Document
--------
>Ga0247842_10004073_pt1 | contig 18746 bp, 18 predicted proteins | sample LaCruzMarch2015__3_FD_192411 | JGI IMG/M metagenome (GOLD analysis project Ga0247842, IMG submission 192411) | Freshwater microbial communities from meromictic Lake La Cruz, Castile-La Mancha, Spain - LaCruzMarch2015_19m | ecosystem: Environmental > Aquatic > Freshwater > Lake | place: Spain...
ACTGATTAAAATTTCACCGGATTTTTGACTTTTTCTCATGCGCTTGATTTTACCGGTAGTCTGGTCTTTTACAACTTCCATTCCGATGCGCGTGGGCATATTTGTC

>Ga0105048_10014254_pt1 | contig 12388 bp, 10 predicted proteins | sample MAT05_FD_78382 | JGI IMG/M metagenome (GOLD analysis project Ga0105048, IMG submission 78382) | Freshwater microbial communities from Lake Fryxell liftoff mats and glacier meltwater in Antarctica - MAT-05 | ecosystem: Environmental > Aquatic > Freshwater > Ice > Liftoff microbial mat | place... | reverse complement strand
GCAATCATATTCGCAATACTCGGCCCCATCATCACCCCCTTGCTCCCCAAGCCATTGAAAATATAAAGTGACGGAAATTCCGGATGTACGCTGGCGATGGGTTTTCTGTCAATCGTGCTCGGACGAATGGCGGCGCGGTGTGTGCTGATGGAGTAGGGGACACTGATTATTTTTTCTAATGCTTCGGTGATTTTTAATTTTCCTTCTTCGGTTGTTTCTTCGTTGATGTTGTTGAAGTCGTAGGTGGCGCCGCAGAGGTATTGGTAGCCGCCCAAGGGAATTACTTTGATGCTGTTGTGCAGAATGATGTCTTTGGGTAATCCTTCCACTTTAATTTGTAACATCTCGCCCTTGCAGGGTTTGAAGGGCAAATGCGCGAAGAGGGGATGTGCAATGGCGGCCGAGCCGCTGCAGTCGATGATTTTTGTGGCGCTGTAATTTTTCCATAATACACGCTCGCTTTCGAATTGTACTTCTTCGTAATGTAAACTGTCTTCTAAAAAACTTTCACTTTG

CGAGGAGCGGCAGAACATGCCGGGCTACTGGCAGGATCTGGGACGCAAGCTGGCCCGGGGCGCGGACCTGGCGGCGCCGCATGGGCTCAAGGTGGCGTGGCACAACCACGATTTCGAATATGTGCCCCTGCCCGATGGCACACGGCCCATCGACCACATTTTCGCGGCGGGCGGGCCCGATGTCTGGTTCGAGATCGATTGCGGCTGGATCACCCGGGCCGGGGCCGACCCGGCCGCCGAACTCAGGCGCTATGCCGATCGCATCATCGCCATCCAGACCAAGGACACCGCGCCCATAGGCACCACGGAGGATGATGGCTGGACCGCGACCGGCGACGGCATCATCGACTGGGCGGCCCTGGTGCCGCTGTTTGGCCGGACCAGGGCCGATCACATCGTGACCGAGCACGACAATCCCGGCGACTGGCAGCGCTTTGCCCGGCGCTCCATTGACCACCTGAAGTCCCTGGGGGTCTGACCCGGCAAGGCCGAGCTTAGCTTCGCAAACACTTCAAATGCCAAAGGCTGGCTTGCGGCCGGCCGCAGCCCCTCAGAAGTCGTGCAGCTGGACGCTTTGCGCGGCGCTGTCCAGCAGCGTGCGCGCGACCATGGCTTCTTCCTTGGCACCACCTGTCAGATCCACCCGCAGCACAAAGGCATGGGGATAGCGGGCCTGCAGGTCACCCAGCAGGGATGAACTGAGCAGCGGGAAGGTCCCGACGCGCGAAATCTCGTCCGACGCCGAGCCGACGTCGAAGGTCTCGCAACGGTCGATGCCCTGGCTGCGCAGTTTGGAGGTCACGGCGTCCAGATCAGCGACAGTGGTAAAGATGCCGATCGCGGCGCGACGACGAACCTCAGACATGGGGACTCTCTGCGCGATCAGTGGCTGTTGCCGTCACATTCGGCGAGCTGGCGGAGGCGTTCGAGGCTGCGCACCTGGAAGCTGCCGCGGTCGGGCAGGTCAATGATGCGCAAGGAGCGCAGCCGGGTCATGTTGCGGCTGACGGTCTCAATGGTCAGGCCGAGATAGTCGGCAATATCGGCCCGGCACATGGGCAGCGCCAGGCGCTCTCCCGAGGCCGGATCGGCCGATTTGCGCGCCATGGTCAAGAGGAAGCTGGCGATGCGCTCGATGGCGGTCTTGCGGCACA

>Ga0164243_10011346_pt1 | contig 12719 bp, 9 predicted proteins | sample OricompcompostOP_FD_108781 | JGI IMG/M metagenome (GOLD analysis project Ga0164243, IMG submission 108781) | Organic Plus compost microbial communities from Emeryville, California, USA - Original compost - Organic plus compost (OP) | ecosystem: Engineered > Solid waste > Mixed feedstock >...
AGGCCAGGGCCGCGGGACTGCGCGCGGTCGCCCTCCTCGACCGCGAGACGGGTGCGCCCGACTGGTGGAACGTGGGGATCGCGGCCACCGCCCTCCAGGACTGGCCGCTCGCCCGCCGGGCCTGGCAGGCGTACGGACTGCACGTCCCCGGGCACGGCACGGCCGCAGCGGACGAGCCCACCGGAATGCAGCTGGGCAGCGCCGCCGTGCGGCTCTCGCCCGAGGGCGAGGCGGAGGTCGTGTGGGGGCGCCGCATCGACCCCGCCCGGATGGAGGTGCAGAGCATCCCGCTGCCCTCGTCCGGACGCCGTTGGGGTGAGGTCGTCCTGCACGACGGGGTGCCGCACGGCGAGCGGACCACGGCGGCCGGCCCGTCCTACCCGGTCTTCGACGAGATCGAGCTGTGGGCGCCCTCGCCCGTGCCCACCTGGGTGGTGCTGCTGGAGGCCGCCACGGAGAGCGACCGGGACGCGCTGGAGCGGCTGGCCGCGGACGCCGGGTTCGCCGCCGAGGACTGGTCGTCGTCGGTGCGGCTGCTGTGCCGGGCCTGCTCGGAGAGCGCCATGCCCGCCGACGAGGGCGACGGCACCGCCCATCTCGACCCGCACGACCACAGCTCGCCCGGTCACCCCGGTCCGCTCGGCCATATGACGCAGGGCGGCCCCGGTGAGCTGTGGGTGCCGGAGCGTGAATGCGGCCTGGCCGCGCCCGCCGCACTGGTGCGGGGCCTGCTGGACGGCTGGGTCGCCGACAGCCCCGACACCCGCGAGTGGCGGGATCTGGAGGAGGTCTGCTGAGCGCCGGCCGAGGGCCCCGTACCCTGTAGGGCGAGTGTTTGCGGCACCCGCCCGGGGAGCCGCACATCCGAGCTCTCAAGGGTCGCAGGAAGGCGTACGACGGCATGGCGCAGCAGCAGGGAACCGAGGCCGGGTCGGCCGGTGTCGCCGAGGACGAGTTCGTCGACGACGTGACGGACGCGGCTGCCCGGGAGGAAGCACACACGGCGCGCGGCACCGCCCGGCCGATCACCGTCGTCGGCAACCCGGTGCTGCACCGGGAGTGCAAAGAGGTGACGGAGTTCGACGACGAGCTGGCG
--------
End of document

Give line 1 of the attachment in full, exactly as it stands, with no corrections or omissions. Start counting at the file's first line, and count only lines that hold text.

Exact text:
>Ga0247842_10004073_pt1 | contig 18746 bp, 18 predicted proteins | sample LaCruzMarch2015__3_FD_192411 | JGI IMG/M metagenome (GOLD analysis project Ga0247842, IMG submission 192411) | Freshwater microbial communities from meromictic Lake La Cruz, Castile-La Mancha, Spain - LaCruzMarch2015_19m | ecosystem: Environmental > Aquatic > Freshwater > Lake | place: Spain...